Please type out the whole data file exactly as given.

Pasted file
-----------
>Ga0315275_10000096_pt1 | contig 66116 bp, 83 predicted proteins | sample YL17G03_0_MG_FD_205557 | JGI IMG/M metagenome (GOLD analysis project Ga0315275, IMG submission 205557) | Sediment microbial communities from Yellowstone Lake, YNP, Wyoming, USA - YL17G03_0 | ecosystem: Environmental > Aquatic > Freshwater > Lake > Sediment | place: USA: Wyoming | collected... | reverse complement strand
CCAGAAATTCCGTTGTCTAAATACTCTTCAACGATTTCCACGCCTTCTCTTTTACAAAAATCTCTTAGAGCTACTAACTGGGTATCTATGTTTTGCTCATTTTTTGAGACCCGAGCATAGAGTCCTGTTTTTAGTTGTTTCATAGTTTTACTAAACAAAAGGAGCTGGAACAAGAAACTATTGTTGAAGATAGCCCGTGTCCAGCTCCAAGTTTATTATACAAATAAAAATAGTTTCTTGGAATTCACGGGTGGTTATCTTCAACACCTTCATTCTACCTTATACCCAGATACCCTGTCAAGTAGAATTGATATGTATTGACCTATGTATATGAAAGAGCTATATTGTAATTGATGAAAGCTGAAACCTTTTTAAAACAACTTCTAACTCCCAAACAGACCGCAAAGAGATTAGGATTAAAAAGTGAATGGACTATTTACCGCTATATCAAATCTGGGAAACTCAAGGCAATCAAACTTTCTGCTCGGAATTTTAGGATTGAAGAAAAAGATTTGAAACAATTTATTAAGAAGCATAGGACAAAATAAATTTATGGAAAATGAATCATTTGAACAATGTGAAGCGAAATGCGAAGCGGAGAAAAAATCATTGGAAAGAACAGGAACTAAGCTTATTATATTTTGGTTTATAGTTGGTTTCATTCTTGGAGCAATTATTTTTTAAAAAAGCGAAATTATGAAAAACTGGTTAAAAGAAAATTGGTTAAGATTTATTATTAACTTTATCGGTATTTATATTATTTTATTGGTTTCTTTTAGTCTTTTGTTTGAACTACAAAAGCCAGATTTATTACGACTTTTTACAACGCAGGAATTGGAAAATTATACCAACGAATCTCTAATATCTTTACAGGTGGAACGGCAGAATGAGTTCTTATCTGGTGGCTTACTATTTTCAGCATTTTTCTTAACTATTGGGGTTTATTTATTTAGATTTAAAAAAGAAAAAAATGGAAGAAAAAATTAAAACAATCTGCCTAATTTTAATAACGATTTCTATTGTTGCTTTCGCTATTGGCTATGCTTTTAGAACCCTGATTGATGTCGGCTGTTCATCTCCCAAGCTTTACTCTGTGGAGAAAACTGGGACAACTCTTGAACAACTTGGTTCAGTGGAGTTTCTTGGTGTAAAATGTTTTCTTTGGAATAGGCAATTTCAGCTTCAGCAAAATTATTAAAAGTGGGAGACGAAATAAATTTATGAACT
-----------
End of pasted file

>Ga0315275_10000096_pt1 | contig 66116 bp, 83 predicted proteins | sample YL17G03_0_MG_FD_205557 | JGI IMG/M metagenome (GOLD analysis project Ga0315275, IMG submission 205557) | Sediment microbial communities from Yellowstone Lake, YNP, Wyoming, USA - YL17G03_0 | ecosystem: Environmental > Aquatic > Freshwater > Lake > Sediment | place: USA: Wyoming | collected... | reverse complement strand
CCAGAAATTCCGTTGTCTAAATACTCTTCAACGATTTCCACGCCTTCTCTTTTACAAAAATCTCTTAGAGCTACTAACTGGGTATCTATGTTTTGCTCATTTTTTGAGACCCGAGCATAGAGTCCTGTTTTTAGTTGTTTCATAGTTTTACTAAACAAAAGGAGCTGGAACAAGAAACTATTGTTGAAGATAGCCCGTGTCCAGCTCCAAGTTTATTATACAAATAAAAATAGTTTCTTGGAATTCACGGGTGGTTATCTTCAACACCTTCATTCTACCTTATACCCAGATACCCTGTCAAGTAGAATTGATATGTATTGACCTATGTATATGAAAGAGCTATATTGTAATTGATGAAAGCTGAAACCTTTTTAAAACAACTTCTAACTCCCAAACAGACCGCAAAGAGATTAGGATTAAAAAGTGAATGGACTATTTACCGCTATATCAAATCTGGGAAACTCAAGGCAATCAAACTTTCTGCTCGGAATTTTAGGATTGAAGAAAAAGATTTGAAACAATTTATTAAGAAGCATAGGACAAAATAAATTTATGGAAAATGAATCATTTGAACAATGTGAAGCGAAATGCGAAGCGGAGAAAAAATCATTGGAAAGAACAGGAACTAAGCTTATTATATTTTGGTTTATAGTTGGTTTCATTCTTGGAGCAATTATTTTTTAAAAAAGCGAAATTATGAAAAACTGGTTAAAAGAAAATTGGTTAAGATTTATTATTAACTTTATCGGTATTTATATTATTTTATTGGTTTCTTTTAGTCTTTTGTTTGAACTACAAAAGCCAGATTTATTACGACTTTTTACAACGCAGGAATTGGAAAATTATACCAACGAATCTCTAATATCTTTACAGGTGGAACGGCAGAATGAGTTCTTATCTGGTGGCTTACTATTTTCAGCATTTTTCTTAACTATTGGGGTTTATTTATTTAGATTTAAAAAAGAAAAAAATGGAAGAAAAAATTAAAACAATCTGCCTAATTTTAATAACGATTTCTATTGTTGCTTTCGCTATTGGCTATGCTTTTAGAACCCTGATTGATGTCGGCTGTTCATCTCCCAAGCTTTACTCTGTGGAGAAAACTGGGACAACTCTTGAACAACTTGGTTCAGTGGAGTTTCTTGGTGTAAAATGTTTTCTTTGGAATAGGCAATTTCAGCTTCAGCAAAATTATTAAAAGTGGGAGACGAAATAAATTTATGAACT